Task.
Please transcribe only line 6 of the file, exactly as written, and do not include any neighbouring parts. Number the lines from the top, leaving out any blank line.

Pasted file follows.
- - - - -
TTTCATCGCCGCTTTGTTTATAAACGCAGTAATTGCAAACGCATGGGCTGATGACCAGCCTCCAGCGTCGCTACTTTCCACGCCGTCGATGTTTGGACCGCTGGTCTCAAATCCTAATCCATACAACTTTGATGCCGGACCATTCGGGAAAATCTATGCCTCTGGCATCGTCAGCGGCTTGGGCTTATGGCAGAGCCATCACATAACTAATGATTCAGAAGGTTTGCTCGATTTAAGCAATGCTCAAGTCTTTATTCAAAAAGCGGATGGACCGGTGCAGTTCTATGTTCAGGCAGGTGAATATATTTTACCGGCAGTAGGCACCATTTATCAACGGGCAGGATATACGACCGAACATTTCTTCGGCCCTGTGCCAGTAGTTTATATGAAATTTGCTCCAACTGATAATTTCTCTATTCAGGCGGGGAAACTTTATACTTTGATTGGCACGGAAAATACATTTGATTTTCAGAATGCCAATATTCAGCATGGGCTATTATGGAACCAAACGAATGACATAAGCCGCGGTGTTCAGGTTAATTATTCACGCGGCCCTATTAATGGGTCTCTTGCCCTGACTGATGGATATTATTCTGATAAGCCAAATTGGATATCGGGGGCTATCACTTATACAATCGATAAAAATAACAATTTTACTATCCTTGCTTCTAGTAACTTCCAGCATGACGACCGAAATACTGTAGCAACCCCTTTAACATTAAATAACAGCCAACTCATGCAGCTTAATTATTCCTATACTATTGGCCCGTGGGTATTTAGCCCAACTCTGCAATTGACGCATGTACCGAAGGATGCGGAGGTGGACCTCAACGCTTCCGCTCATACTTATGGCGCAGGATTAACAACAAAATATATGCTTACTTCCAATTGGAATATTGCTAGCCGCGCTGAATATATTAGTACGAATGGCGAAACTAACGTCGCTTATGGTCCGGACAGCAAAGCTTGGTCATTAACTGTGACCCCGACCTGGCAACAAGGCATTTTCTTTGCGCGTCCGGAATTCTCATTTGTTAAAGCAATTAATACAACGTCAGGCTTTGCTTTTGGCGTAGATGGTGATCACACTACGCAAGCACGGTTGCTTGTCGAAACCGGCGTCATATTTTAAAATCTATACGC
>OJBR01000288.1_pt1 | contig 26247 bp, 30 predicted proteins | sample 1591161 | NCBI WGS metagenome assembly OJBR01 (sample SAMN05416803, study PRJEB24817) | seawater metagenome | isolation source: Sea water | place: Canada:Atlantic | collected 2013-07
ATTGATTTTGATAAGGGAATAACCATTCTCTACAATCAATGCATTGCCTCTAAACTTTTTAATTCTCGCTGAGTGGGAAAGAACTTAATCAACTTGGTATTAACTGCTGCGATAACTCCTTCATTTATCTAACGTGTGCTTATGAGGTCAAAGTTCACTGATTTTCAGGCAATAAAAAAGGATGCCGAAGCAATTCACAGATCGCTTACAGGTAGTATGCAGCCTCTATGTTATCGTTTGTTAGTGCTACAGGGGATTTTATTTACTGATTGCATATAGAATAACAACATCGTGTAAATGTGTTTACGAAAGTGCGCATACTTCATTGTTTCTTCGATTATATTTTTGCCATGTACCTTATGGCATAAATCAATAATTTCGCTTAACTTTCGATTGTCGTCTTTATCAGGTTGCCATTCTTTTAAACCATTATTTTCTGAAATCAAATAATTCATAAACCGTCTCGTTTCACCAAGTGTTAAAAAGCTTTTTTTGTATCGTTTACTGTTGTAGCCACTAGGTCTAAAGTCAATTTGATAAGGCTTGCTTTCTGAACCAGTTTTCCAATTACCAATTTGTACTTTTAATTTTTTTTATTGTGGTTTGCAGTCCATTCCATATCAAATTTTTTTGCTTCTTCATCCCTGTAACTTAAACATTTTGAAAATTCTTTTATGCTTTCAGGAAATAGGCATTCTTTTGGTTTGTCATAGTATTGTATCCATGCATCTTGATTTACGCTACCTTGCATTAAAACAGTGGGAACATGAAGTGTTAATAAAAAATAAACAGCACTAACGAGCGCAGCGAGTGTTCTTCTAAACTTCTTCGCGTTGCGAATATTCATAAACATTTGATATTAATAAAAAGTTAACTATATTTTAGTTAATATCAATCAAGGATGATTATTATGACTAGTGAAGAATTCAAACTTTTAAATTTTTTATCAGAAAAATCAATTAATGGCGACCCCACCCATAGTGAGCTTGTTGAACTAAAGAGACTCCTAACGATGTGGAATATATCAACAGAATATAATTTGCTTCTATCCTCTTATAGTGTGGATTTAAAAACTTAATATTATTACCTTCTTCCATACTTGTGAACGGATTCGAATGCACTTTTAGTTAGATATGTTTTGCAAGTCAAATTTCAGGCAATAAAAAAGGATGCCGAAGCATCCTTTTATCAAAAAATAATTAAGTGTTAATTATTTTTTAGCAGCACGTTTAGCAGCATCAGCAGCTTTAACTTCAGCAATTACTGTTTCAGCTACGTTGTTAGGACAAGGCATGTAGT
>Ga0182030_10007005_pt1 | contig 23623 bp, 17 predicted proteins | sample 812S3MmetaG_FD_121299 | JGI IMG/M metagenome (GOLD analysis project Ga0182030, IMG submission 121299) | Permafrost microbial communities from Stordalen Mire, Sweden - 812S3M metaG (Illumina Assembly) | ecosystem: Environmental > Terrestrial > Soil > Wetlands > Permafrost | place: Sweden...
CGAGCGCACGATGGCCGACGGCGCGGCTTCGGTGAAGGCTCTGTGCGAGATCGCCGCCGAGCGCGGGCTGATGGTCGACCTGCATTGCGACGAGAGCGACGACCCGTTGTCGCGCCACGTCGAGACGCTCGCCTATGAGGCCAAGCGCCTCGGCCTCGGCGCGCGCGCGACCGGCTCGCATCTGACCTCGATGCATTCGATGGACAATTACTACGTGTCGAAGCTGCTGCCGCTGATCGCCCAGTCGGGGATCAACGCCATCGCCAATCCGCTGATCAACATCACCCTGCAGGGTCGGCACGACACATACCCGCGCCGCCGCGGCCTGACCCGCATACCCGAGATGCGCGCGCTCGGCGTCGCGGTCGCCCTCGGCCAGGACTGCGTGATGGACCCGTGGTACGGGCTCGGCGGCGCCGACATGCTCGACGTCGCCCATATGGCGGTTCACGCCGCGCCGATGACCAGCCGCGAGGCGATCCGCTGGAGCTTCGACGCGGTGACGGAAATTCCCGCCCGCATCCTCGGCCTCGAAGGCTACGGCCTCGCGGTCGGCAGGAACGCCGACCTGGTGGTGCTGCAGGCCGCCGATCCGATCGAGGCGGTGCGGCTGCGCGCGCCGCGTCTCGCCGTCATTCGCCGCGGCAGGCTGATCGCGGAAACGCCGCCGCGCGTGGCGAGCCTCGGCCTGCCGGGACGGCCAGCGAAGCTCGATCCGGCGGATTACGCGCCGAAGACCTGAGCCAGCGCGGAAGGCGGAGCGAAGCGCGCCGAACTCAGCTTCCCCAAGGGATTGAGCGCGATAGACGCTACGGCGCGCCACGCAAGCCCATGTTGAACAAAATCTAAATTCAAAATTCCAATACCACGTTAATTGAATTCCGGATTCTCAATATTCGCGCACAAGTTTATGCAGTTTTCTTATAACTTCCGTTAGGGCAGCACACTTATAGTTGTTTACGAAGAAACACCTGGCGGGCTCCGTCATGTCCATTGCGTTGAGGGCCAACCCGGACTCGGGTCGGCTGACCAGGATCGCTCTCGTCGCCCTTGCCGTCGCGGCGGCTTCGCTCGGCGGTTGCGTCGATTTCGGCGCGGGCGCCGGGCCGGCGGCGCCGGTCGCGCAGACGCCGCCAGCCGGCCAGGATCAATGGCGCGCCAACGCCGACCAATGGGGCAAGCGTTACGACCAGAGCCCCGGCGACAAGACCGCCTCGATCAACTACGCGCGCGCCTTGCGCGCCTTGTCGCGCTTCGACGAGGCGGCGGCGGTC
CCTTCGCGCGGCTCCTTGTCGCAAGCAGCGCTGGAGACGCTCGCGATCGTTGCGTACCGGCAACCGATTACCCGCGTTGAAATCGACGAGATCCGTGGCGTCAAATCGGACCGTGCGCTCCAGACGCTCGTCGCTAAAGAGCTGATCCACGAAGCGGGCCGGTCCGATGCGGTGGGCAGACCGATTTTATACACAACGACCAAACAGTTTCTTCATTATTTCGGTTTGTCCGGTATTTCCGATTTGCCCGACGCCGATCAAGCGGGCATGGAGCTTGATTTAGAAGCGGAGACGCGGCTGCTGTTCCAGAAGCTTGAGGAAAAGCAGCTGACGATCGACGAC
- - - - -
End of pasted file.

CCTTCGCGCGGCTCCTTGTCGCAAGCAGCGCTGGAGACGCTCGCGATCGTTGCGTACCGGCAACCGATTACCCGCGTTGAAATCGACGAGATCCGTGGCGTCAAATCGGACCGTGCGCTCCAGACGCTCGTCGCTAAAGAGCTGATCCACGAAGCGGGCCGGTCCGATGCGGTGGGCAGACCGATTTTATACACAACGACCAAACAGTTTCTTCATTATTTCGGTTTGTCCGGTATTTCCGATTTGCCCGACGCCGATCAAGCGGGCATGGAGCTTGATTTAGAAGCGGAGACGCGGCTGCTGTTCCAGAAGCTTGAGGAAAAGCAGCTGACGATCGACGAC